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Don't Make One of These Retail Customer Experience Mistakes

Customers often set the bar of expectations quite high, especially if you're an established or budding retail business with a reputable image.

The moment you set standards on the image and the reputation of your business, you are obligated to meet or raise those standards consistently

Customer experience is one of the key components that allow you to portray your business in good light. As such, you should avoid the following common customer experience mistakes:

Setting a Preferred Method of Communication for Your Customers

At one point or another, you have tried reaching a business (perhaps an online store) via phone call or email only for them to inform you that their preferred method of communication is through Twitter. Straight off the bat, there are so many wrongs with that declaration, but the arrogance in that message exceeds them all.

As a business, your main goal is to ensure maximum convenience for your customers, including giving them the freedom to choose how they would like to communicate.

Furthermore, your preferred method as a business might not necessarily be convenient for your customers, given that some of them only have access to the conventional communication channels.

Offering Specialized Treatment to Your Regulars at the Expense of New Customers

Businesses display one of the most lopsided judgment calls - they give preferential treatment to a regular patron while a new customer is left unattended. The logic is ineffably wrong since the whole point of customer acquisition is to make them enjoy their first experience.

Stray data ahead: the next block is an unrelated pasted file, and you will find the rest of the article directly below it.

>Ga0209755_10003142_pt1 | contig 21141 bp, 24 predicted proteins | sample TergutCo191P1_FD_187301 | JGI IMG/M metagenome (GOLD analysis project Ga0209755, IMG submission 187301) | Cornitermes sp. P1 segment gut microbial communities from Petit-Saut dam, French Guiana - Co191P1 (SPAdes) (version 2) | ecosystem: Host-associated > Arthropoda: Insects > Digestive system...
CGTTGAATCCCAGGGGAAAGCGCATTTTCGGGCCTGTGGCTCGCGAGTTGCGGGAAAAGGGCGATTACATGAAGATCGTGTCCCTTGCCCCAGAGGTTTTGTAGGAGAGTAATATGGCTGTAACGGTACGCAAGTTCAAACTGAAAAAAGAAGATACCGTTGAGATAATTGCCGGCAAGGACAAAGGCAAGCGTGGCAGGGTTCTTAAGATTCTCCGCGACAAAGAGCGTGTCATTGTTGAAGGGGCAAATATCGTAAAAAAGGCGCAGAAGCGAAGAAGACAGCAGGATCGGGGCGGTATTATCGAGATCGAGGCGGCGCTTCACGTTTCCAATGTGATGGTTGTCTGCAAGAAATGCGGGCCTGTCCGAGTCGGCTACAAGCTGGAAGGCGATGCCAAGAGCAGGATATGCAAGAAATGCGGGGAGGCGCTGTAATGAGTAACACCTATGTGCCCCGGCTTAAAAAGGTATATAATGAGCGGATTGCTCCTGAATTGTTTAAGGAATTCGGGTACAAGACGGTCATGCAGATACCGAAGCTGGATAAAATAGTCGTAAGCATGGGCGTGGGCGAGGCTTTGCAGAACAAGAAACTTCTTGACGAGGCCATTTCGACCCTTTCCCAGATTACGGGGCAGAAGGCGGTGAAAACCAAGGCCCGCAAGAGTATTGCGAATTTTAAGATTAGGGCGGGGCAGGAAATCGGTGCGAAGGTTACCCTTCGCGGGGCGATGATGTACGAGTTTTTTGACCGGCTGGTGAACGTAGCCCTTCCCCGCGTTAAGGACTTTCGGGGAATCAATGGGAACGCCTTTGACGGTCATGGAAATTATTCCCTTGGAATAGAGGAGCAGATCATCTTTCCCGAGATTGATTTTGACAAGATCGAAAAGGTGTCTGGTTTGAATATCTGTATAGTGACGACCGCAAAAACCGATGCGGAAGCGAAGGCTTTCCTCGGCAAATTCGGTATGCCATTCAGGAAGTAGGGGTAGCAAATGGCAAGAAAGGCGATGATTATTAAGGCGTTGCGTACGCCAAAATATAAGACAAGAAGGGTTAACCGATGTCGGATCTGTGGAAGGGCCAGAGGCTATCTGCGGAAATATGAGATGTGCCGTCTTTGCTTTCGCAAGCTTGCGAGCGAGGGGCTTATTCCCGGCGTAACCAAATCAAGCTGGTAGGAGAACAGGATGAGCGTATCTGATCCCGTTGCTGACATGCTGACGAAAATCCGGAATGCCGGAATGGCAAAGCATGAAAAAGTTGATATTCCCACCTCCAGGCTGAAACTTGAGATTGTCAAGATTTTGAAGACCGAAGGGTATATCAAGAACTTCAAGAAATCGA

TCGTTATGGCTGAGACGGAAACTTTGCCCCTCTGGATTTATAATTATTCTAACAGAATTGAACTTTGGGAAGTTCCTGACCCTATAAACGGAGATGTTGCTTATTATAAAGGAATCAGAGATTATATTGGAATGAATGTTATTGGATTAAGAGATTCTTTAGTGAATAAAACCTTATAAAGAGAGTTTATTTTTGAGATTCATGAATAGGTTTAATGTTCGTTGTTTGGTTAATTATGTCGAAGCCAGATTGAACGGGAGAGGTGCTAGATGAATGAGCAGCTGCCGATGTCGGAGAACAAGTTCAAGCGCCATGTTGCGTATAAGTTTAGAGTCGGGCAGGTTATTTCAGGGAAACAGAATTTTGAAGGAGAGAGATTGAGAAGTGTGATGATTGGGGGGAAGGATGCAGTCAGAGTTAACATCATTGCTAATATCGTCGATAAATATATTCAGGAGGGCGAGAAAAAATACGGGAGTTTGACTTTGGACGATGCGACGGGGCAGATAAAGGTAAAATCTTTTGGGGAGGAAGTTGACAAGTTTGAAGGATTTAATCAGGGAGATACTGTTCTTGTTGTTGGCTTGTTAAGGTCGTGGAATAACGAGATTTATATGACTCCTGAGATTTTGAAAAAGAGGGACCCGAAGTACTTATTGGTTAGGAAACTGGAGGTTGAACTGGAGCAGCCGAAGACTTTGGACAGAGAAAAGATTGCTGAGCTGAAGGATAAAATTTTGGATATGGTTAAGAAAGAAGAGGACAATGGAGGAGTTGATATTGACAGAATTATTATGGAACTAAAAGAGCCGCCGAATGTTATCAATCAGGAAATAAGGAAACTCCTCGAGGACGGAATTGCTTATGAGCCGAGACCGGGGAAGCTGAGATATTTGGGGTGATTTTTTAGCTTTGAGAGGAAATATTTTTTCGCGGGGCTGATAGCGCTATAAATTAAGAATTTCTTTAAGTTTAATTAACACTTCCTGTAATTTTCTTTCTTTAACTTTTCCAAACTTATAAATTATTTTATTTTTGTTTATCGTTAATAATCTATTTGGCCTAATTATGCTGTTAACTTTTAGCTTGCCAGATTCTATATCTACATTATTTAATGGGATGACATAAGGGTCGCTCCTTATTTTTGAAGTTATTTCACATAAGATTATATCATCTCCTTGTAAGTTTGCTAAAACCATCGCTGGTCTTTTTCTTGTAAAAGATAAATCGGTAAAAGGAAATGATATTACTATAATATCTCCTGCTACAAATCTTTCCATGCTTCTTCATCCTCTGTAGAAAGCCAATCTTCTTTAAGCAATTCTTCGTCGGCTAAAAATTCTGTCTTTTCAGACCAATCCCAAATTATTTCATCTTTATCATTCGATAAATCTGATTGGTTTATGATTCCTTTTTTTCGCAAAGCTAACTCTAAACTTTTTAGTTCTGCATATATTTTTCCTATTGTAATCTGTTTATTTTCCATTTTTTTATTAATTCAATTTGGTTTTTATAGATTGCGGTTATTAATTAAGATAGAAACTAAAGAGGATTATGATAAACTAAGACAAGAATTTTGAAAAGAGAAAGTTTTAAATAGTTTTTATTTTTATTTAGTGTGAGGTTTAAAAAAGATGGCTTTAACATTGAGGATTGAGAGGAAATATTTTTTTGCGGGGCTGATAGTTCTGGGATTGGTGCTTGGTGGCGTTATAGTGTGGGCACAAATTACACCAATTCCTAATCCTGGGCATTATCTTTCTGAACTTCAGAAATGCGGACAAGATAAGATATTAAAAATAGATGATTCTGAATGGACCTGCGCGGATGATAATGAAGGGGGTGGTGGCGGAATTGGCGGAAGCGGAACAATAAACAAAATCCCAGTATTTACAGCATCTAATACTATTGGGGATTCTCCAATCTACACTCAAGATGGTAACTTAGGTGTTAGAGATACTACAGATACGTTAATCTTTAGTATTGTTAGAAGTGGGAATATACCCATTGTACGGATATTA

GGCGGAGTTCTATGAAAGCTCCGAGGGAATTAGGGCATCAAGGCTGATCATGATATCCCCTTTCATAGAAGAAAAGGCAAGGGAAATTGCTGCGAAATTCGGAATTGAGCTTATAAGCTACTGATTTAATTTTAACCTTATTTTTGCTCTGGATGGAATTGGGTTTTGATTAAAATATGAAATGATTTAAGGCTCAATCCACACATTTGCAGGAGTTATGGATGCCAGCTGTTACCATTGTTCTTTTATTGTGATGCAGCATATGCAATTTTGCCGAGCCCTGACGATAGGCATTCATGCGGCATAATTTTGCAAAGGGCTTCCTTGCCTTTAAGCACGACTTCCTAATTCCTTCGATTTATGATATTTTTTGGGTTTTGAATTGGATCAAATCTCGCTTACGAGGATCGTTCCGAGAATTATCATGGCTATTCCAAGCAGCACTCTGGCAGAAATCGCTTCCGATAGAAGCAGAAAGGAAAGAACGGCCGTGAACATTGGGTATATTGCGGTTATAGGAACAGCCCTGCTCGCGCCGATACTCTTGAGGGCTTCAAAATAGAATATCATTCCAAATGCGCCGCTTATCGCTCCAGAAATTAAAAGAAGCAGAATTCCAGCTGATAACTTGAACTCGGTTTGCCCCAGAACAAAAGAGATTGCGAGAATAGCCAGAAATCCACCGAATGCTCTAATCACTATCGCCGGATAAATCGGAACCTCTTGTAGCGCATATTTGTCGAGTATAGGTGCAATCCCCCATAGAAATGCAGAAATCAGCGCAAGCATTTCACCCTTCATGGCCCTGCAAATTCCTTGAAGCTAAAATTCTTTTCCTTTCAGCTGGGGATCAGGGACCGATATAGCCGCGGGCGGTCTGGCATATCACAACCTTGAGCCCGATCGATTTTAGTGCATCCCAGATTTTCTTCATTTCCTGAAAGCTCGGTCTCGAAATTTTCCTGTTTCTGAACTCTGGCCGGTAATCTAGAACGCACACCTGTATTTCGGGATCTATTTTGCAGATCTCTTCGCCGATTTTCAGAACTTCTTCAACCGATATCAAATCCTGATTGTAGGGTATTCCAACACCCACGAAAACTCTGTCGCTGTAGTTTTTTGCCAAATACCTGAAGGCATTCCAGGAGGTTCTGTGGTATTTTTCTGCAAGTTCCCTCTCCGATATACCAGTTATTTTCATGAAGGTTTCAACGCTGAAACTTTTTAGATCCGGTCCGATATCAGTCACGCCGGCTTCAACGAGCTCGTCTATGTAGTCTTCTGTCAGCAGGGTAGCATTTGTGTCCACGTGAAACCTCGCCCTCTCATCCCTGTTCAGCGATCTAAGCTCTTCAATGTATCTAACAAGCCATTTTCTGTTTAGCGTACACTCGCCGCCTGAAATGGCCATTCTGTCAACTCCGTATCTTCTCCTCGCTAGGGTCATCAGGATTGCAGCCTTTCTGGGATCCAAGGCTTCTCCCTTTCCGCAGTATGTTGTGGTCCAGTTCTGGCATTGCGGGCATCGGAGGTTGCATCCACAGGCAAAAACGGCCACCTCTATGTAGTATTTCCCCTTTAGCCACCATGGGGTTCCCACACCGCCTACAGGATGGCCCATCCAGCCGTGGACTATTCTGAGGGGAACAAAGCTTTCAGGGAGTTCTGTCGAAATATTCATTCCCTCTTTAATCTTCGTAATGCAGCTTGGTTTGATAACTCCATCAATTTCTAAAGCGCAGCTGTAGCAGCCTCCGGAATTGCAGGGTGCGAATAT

If it comes down to prioritizing the whole matter, it's a no-brainer that you should work to impress the new customer rather than focus your hospitality on someone who is already satisfied enough to give you repeat business.

This mistake is deterrent to the growth of your customer base and more often than not, your business will not grow.

Gauging the Customer’s Buying Capabilities before Pitching Your Sale

One of the questions many retail shop owners do not realize is hurting their business is, “how much are you willing to spend?”

First off, you're already limiting the customer to a specific price range because it's not very often that a customer will say that their budget is limitless. Sure, they might state a price range, but that doesn't specifically mean that they are not willing to spend higher than that.

However, when they state a price range and there are no products within that specific range, the customer will leave feeling judged and embarrassed. Chances are they will even stop pursuing the item they're looking for.

Similarly, you will have lost the chance to pitch the more costly products to the customer, effectively shooting yourself in the foot. Twice.

Other common mistakes include:

  • understaffing (which leads to customers waiting in line for long periods of times)
  • poor feedback techniques
  • inserting hidden service charges.
  • Poor visual communications and merchandising

Customers are pivotal in the growth of any business. You should treat them like your biggest asset and ensure that the experience they go through makes them want to come back.